Grief In the Time of Corona

Grief is defined as “deep sorrow, especially caused by the death of someone.” Several years ago as I was about to return to work after 3 months off with my then 10 months old, I was feeling deep sorrow – not over the loss of someone but over a special period of time. I knew I wanted to return to work; however, I was so sad that I was going to be moving on from such a special time. I was struggling with the mix of emotions. Logically, I knew what I wanted to do; however, emotionally I felt sad even yet. This struggle of emotions led to two new emotions: guilt and anxiety. I’m guessing you are familiar with this juxtaposition. We all are. Grief doesn’t have to be over the death of just a person, it can be over whatever has been lost. It took a wise friend to help me deal with this grief, solely by gently labeling and naming my emotion of sadness as not just sadness but as ‘grief.’ That, my friends, made all the difference.

Years later, and hopefully a little wiser, I realize that identifying my emotions and labeling them appropriately is what helps me deal with them. I am not a psychologist so this is not professional advice, just little me seeing the evolution of how I’ve come to thrive (for the most part) in the long term of emotional changes. I see this with my children when they are upset. I try really hard to work with them to vocalize what emotions they are truly feeling, what reaction their body is having to it and then how would be best to deal with it. We have the Color Monster book at home and while helpful for children, as adults, we also know that basic emotions have many shades, not just one color. Grief is not just sadness, there is a difference even if its hard to pinpoint in a simple definition. That’s why there are stages, right?

What I know right now, is that emotions are all over the place for every one of us. There is so much change, so much that is unknown, so much loss and so much confusion and I know for me personally, I am once again grieving. I’m grieving over the many changes that have occurred, the loss of sense of security and normalcy, the loss of time with friends and family and myriad of other things. I also know that when I’m going through an emotional time that just like all those years ago, guilt and anxiety tend to creep in. Those two emotions tend to push in when I don’t allow myself to properly grieve.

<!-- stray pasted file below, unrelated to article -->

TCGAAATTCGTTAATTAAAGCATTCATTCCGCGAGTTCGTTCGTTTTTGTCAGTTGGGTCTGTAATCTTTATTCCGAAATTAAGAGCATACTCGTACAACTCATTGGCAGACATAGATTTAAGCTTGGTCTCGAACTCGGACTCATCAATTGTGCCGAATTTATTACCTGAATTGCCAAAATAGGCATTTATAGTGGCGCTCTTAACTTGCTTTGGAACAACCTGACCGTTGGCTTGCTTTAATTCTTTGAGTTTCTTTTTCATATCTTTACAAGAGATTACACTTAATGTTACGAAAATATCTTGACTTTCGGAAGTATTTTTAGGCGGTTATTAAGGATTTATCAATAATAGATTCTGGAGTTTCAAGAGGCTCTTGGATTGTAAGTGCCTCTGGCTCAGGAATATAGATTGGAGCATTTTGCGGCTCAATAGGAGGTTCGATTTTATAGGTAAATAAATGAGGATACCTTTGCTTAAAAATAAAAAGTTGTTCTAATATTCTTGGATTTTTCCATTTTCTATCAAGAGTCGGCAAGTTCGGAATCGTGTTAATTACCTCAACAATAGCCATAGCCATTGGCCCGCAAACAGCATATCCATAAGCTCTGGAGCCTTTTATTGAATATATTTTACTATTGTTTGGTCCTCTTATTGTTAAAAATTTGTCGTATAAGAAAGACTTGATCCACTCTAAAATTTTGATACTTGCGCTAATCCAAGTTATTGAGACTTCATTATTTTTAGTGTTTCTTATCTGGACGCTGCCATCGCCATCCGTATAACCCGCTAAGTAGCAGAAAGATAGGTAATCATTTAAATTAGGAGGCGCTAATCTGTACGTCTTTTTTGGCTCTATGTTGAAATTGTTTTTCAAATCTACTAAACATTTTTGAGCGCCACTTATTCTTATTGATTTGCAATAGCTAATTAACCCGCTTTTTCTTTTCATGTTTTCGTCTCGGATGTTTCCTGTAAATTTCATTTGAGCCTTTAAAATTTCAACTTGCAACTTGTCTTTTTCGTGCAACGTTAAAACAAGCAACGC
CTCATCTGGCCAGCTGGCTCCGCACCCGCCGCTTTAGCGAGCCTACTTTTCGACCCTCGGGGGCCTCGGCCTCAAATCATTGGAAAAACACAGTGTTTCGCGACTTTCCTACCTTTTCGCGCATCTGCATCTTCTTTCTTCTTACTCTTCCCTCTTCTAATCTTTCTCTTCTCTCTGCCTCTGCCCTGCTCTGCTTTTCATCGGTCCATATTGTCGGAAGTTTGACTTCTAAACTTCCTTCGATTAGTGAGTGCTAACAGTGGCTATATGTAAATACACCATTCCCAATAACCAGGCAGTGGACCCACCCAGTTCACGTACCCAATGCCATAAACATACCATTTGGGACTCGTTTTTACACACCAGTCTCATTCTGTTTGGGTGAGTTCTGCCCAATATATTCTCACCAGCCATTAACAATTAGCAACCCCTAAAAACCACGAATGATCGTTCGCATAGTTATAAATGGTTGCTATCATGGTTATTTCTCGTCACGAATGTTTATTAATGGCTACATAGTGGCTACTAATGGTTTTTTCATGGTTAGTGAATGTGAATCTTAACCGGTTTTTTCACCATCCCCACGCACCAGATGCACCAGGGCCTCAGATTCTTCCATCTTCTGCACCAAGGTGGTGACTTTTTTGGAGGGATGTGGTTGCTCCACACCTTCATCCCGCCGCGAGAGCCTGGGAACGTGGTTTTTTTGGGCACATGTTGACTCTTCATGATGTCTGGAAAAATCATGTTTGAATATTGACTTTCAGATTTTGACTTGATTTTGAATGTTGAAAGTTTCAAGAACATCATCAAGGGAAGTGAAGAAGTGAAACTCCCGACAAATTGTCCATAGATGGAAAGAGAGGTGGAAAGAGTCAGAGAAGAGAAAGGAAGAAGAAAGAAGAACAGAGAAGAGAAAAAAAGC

I think we all have a tendency to want to express our emotion of grief; however, at the same exact time we feel we need to state in the same breath how lucky we are to have our health, our home, our careers, etc still. We know others are suffering more than we are, and so we feel the need to grieve but feel guilty doing it because maybe our pain is less than others.

I think it is completely logical and necessary to acknowledge our gratefulness at having the blessings and good fortune we have. I think this is actually a great antidote to falling into despair – another easily found emotion when grief is near. However, I do not think that feeling guilty about grieving what we perceive to be a lesser sorrow is helpful. I believe it hinders our ability to work through the grieving we all need to do.

It is okay to feel deep sadness for what you have lost these last few weeks knowing full well that you still have an amazing life. Comparison does not negate nor should it negate your sadness. You have still lost something – time with loved ones, a vacation away, a graduation ceremony, a dance recital, leaving your house for no reason at all – and it is ok and I think necessary to acknowledge it and feel the sadness, otherwise it will just sit there in the back of your mind without closure.

This continual realization of grief has allowed me throughout the years to deal with it better. It has allowed me to accept, acknowledge and treat it as it deserves: with some time and proper healing.

One of my favorite verses that makes me think about dealing with grief is from Job, who literally lost everything in his life that mattered. It hits me in the gut every time I read it because grief is so raw and individual, it is changing, it evolves and many times all that can be done is to just acknowledge the suffering and sit with it or sit with someone who is going through it. Job 2:13 says, “Then they sat on the ground with him for seven days and seven nights. No one said a word to him, because they saw how great his suffering was.” Be gentle with yourselves, friends, you are doing the best you can!